January 9, 2019
  • Rushport Advisory

Distance Selling Pharmacies and Some Predictions for the Future

We do not often update on distance selling pharmacy applications where we act for clients as it is something that we are doing nearly every day. However, we have had a number of interesting applications and worked with a lot of new clients in the last year and we just wanted to mention some of them here and also update you on our view of what might be in store for the future.

Everyone will know Lloyds Pharmacy and we were pleased to work with them all the way through to their successful appeal. I am fairly sure there was not a single line of their SOPs that we did not discuss at some stage!

Another pharmacy operator that might not be as well known at the moment (even though they are now the second largest pharmacy after Pharmacy2U) is ECHO (www.echo.co.uk). We were delighted to work with the ECHO team all the way through their application and we were pleased to see it approved without any appeal of the London Area Team decision.

We also worked with Co-op Ventures on their return to the pharmacy market via distance selling, including the appeal, and then Co-op Ventures announced their acquisition of DIMEC for a price rumoured to be a bit under £10 million, which puts them in a very interesting position for the future.

As well as acting for many new independent pharmacy operators who were seeking to secure new distance selling pharmacy contracts and maintianing our 100% success rate from 2017, we were also approched by an interesting pharmacy operator currently based in the United States, so it would appear that despite doom and gloom in the sector their is still significant interest in new models of prescription delivery using distance selling pharmacies and apps.

Predictions for the Future

2019 promises to be an even more interesting year and we see the market hotting even as remuneration remains a challenge. One obvious thing that the DoH might consider at some stage is to pay distance selling pharmacy operators in a different manner from the standard bricks and mortar operators. In fact, just after I finished the draft of this article the government published its “NHS Long Term Plan”. In the plan there wasn’t much to be said for the future of the pharmacy sector, but one part that really caught our attention here was this statement;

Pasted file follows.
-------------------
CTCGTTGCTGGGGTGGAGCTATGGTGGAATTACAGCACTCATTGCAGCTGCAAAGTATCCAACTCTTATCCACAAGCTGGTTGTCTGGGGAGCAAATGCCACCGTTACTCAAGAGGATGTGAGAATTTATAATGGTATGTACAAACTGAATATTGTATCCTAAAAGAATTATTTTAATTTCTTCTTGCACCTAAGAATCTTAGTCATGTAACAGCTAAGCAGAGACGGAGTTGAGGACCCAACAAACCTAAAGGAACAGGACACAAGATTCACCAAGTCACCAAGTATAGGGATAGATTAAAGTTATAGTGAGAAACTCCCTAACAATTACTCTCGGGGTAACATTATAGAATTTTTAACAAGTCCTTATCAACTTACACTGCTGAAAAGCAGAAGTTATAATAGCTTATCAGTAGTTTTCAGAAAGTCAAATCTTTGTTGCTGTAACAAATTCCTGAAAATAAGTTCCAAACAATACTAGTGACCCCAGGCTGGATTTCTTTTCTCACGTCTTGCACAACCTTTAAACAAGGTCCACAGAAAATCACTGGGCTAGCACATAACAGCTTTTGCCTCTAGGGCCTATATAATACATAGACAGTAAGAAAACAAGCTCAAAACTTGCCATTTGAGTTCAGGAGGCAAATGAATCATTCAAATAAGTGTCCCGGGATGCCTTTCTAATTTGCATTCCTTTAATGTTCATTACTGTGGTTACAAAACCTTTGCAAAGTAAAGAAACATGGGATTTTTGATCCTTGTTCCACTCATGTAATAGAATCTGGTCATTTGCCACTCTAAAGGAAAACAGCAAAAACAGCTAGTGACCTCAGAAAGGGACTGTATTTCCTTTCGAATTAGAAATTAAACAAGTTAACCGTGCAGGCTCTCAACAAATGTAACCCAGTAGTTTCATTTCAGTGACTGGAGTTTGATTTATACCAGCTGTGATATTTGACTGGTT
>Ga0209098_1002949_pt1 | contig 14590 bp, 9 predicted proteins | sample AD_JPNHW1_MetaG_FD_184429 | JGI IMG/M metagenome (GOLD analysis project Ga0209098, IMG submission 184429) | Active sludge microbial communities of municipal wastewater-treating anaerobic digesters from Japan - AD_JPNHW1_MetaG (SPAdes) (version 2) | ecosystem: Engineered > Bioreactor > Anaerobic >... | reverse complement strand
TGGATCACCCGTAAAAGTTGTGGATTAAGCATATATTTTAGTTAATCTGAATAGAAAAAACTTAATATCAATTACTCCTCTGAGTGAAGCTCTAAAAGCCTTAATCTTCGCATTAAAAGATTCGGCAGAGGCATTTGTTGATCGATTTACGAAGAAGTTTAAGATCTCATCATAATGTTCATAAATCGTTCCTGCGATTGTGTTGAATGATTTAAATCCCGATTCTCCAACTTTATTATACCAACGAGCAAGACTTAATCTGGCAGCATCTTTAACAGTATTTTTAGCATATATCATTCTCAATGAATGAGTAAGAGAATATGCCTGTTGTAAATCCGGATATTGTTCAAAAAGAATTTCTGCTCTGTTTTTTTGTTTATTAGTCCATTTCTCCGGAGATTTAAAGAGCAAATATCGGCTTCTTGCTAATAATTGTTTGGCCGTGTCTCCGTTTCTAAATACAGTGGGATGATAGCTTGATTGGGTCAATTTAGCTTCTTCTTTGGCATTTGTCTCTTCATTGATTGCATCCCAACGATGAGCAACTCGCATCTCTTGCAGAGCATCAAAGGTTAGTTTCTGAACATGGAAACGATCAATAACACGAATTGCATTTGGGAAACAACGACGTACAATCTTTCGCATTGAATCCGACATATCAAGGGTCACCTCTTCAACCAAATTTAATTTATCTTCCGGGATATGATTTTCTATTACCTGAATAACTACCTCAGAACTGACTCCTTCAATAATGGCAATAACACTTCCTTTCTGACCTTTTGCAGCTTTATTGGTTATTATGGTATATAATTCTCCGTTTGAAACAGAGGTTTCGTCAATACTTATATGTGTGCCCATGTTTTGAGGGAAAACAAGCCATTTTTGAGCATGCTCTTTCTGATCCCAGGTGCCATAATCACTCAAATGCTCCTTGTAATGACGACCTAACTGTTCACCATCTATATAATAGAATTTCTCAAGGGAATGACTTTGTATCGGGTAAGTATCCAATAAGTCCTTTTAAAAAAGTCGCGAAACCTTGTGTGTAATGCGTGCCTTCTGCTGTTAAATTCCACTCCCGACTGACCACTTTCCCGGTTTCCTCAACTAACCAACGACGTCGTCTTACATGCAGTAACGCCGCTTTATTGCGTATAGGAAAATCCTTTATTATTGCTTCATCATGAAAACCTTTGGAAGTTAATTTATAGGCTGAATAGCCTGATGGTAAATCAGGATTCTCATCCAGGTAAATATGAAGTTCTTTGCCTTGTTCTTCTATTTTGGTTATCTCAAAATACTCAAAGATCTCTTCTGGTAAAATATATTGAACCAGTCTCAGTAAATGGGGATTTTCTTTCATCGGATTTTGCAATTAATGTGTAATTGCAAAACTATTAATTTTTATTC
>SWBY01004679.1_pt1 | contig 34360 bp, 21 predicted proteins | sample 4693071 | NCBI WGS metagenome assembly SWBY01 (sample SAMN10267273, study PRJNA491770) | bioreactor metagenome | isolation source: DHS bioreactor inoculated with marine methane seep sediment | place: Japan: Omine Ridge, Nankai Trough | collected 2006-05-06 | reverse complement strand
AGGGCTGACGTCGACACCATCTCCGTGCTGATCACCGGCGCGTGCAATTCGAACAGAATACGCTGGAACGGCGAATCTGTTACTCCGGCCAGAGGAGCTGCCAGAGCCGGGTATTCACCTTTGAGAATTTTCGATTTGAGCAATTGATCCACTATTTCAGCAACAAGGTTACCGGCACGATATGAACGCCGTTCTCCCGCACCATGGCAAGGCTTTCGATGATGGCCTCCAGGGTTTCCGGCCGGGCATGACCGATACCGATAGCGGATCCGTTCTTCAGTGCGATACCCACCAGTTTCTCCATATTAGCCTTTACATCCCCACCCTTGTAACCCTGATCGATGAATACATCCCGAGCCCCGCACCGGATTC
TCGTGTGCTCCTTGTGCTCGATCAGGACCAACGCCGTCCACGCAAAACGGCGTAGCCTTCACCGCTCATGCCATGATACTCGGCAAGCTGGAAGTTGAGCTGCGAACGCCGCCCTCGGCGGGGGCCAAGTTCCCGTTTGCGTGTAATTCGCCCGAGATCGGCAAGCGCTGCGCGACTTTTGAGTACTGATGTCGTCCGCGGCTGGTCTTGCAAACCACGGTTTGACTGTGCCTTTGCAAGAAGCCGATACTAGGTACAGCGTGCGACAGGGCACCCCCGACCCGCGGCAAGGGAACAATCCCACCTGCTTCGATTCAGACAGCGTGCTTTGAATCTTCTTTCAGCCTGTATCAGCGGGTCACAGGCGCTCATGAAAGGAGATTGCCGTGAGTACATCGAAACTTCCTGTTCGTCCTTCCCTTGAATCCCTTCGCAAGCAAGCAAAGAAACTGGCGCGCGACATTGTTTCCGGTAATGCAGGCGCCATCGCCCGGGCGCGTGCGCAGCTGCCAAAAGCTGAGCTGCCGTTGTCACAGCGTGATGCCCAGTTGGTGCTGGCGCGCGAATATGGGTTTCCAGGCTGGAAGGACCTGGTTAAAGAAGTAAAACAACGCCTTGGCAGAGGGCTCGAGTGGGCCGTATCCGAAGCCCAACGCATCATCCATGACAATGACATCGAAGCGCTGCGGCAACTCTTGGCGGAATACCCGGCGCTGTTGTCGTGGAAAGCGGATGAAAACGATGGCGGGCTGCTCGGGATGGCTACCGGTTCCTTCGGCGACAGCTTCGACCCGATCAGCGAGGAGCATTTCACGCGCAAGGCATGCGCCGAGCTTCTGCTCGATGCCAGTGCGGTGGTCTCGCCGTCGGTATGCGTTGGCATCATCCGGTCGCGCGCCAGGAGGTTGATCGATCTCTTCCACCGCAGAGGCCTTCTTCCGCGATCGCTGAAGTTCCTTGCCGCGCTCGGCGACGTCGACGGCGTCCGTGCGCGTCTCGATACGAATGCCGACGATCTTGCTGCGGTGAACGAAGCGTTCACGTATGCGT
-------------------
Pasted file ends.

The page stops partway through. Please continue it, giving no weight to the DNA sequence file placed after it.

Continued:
• NHS England and the Government will explore further efficiencies through reform of reimbursement and wider supply arrangements

I have no doubt that there is some intense lobbying going on in the pharmacy sector to overhaul the current remuneration structure and have a different structure for distance selling pharmacies. Given that the DoH seems to approve of distance selling and wants to close down a lot more traditional high street pharmacies, it doesn’t take a genius to work out that the easy way to achieve these goals is to make distance selling more attractive and take more money away from traditional models. Contractors and the PSNC often complain that the DoH appears not to understand community pharmacy and the financial pressures it faces. The reality might be the very opposite and the DoH must be aware that if they keep changing the remuneration structure they will achieve their goals by default.

The DoH doesn’t like ot be accused of springing changes on unsuspecting private sector operators, so they often provide vague mentions of making changes (that nobody can really understand) even though they already have a clear idea of what they want to achieve. I suspect we will see the above comment rolled out again in the future as and when changes come through. The mention of “wider supply arrangements” could mean a number of things, but two things jump out in particular;

  • “Supply” could mean the physical supply of medicines to patients, or
  • “Supply arrangements” might mean that the government is considering central puchasing for pharmaceuticals so that contractors do not benefit from what the DoH sees as excessive profits through careful buying.

A centralised purchasing strategy would be complex to administer and one really has to wonder if the government will do a better job than the private sector at driving down drug prices, but we are already seeing many CCGs agree pricing deals with branded generic suppliers and effectively force surgeries in their area to prescribe these branded generics rather than simply writing generic prescriptions. This policy has undoubtedly cost pharmacies in affected areas a lot of lost profit and shows a direction of travel within the sector that might be hard to reverse.

We anticipate an interesting year and will update when we can, but want to thank all of those who used our services in 2018. Thank you!

(Our involvement with all clients listed here was notified to LPCs, local pharmacies and / or published on the Primary Care Appeals website.)